Borneo Jazz Fest 2018: Nights to Remember
Unlike the usual post-event puff pieces, where the mere mundane is inflated to epic proportions, I’ll try not to excessively embellish.
But here goes nothing. The Borneo Jazz Fest 2018: A testament to artistry.
It’s a bold claim, I know.
Let’s start at the beginning. I was introduced to the Borneo Jazz Festival in 2012. Intrigued by the idea of attending my first actual concert since I left my country, I surreptitiously bought the tickets, only to resell them at a later date due to unforeseen clashes with a mandatory leadership coaching session at university.
My fondest memory is that one of my closest friends crashing the session, begging me to ditch the event and come… followed by grovelling at the student leader to let me go. She didn’t, as it would hurt my chances of getting a leadership position. To my friends’ dismay, I acquiesced in fear of disappointing my student leader. A regrettable decision, considering I subsequently failed in my tenure at student leadership, and failed at making memories with a dear friend who went back to his home country.
Since then, I became a regular at the event, budgeting an ungodly sum from my meager student allowance to buy Saturday passes. Every year I’ve attended has had amazing performances that have got the crowds on their feet and dancing the night away.
This year was no different, except this time I had the best view of the stage. Here a few memories from Borneo Jazz 2018.
We have to talk about the Havana Social Club. They were the act that brought the house down, and the program director should be given a raise for putting them at the closing act on Saturday.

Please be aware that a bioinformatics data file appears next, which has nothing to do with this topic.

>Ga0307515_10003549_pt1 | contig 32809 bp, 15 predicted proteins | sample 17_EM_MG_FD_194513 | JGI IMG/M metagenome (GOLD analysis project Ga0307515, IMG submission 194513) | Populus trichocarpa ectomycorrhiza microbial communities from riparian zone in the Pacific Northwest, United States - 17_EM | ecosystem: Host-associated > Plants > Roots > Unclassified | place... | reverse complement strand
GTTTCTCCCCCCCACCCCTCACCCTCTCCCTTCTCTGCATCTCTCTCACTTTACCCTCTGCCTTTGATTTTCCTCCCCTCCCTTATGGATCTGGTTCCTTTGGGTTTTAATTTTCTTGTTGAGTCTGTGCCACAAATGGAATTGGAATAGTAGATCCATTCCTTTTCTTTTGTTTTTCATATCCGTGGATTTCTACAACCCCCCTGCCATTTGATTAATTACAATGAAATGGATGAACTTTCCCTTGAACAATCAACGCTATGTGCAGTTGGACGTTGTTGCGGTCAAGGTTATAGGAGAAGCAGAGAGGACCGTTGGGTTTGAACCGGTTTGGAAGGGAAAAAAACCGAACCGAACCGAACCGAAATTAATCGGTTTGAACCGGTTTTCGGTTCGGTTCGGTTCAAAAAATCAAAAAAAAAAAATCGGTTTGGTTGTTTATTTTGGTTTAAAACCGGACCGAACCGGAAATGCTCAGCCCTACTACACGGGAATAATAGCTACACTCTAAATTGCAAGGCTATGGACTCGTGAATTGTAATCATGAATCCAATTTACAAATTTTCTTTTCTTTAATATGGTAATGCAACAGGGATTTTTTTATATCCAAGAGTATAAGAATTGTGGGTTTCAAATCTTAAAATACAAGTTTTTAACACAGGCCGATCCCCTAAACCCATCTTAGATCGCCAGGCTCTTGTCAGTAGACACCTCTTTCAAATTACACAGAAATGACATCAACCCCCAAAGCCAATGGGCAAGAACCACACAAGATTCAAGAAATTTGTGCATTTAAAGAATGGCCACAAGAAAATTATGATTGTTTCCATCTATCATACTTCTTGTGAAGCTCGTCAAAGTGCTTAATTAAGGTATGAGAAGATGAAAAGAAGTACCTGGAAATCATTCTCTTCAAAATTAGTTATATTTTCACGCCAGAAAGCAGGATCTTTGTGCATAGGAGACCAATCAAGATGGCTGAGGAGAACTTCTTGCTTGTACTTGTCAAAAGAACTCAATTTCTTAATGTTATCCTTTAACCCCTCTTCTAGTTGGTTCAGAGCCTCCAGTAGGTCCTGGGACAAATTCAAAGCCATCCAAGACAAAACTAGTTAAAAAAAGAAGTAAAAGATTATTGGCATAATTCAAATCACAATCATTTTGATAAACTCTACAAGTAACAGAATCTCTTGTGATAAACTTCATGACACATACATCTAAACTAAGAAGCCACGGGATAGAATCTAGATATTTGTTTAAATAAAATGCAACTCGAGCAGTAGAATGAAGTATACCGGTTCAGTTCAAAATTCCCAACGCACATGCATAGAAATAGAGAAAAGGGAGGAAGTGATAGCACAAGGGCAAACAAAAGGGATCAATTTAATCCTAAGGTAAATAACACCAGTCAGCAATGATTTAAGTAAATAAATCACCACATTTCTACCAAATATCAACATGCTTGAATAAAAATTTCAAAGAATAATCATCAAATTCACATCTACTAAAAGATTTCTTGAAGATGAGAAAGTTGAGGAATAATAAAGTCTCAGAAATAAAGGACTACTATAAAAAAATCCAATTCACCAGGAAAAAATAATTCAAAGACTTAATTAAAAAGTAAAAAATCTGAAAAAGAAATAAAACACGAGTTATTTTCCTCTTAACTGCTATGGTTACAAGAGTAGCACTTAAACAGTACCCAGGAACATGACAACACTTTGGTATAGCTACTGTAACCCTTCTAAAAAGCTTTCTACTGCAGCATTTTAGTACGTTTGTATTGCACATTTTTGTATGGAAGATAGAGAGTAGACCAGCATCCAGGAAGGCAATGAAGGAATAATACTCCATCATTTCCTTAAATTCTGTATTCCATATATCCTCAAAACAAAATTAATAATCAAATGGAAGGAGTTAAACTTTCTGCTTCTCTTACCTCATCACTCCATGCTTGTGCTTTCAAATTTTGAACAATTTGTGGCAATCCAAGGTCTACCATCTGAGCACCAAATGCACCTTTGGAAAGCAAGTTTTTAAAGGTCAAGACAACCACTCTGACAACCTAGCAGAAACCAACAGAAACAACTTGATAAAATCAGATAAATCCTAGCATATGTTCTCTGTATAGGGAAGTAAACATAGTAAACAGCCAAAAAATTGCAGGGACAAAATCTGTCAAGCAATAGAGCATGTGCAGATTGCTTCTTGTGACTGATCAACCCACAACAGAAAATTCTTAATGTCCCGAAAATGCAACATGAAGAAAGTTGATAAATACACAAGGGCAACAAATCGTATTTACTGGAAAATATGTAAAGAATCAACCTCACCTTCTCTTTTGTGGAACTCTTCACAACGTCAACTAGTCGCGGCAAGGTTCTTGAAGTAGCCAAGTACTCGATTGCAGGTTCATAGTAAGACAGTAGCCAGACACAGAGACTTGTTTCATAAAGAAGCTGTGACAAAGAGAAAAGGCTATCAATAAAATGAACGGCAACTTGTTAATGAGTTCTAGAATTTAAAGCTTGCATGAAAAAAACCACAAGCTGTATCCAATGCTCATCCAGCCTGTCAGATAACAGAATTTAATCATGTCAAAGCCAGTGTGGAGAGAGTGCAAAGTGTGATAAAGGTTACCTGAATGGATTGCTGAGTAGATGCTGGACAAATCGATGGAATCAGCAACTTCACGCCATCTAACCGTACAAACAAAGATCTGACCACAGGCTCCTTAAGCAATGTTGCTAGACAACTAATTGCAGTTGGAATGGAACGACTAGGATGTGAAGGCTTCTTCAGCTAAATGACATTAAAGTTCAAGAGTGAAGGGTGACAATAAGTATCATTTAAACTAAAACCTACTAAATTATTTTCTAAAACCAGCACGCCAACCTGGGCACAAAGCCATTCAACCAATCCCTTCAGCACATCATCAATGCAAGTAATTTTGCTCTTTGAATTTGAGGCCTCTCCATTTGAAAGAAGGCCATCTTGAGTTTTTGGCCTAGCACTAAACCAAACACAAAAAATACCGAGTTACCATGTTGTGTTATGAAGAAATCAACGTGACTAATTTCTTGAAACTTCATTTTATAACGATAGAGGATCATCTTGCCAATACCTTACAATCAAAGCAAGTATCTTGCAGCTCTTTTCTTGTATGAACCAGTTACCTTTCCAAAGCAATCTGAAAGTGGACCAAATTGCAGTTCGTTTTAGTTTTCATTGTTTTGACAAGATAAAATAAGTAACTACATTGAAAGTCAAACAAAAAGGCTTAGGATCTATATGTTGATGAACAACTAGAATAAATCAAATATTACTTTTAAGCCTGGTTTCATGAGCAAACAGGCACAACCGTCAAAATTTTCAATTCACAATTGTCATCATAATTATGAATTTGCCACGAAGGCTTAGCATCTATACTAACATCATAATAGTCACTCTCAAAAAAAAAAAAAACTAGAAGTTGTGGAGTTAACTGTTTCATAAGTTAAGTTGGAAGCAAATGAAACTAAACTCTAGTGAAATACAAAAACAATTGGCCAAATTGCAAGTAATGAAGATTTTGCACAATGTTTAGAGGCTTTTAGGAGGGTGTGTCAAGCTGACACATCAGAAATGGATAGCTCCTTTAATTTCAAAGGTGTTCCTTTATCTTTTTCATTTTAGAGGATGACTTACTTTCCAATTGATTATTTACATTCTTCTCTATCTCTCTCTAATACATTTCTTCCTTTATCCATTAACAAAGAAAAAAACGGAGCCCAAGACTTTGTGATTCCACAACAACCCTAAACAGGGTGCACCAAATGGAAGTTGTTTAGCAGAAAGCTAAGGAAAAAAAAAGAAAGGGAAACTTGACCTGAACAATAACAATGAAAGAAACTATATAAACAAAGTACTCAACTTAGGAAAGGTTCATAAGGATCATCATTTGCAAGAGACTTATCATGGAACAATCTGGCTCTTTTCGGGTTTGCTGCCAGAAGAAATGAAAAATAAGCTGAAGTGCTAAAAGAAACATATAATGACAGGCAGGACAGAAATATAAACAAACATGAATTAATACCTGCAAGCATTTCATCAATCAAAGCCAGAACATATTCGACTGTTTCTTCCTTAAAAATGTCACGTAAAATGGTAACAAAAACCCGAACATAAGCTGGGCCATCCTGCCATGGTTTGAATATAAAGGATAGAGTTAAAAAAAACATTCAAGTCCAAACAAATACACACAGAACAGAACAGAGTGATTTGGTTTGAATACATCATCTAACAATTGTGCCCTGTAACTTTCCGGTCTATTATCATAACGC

I had the pleasure of talking to the double bass player Ethan Seow (and his amigos), who is the lone Singaporean in a band of Latinx roots, and sticks out like a sore thumb.
However, when the Havana Social Club kick off their performances, they have this amazing synergy that produces the best sounds and the tightest beats. To the barely trained ear (mine), they seem almost like a perfectly produced audio track.
Though I sometimes tend to dabble in the occasional Tito Puente and Celia Cruz album, I could never call myself a connoisseur of latin Jazz. That night, it was as if I had an out of body experience. My feet couldn’t be stopped from moving and my hips felt as though they were possessed by Shakira. I embellish a little, but you get my drift. They filled Coco Cabana with energy I can only describe as “joyful sexiness”, an ambient euphoria that makes you feel alive and wanted.
Other fantastic acts of the night include Malaysia’s best Jazz vocalist, Dasha Logan who performed “Too Darn Hot” by Mel Tormé. Miri’s very own and world renowned Zee Avi rocked the stage with Mirians revelling in awe of their very own.
The night could not have been complete without the vocal stylings of the legendary Dato Zainal Abidin. Practically every Malaysian in the room was enamoured with the charisma and charm of this musical icon, echoing the lyrics to Hijau as he sang them with the grace and poise of a veteran artist.
Many attendees wondered whether Coco Cabana was a right fit for the venue. However, the quaint setup of the stage, and the surprisingly spacious lounge proved quite a hit. The VIP section was an overhead balcony overlooking the stage, with a truly enviable view of the picturesque landscape that is the Miri Piasau Estuary.
What made the Borneo Jazz Fest 2018 truly special, was the emphasis on keeping the jazz culture alive in Borneo. The amazing folks at No Black Tie and Sarawak Tourism had a competition for younger local talent in jazz and encouraged the youth of Borneo to learn and embrace jazz. Knowing the theme of rebellion strikes a chord with younger people. What better way to rebel, than with the musical artform that was an original act of rebellion.
I promised I wouldn’t embellish, but I have a final few words to say. My love for the Borneo Jazz Fest stems from its unique ability to house Mirians from all walks of life in celebration of artistry. It’s the one event you’d find the expatriate community, and the affluent families of Miri escape the confines of gated communities and join the hordes of broke uni students and struggling solopreneurs in the communal appreciation of jazz.
I can’t wait for next year.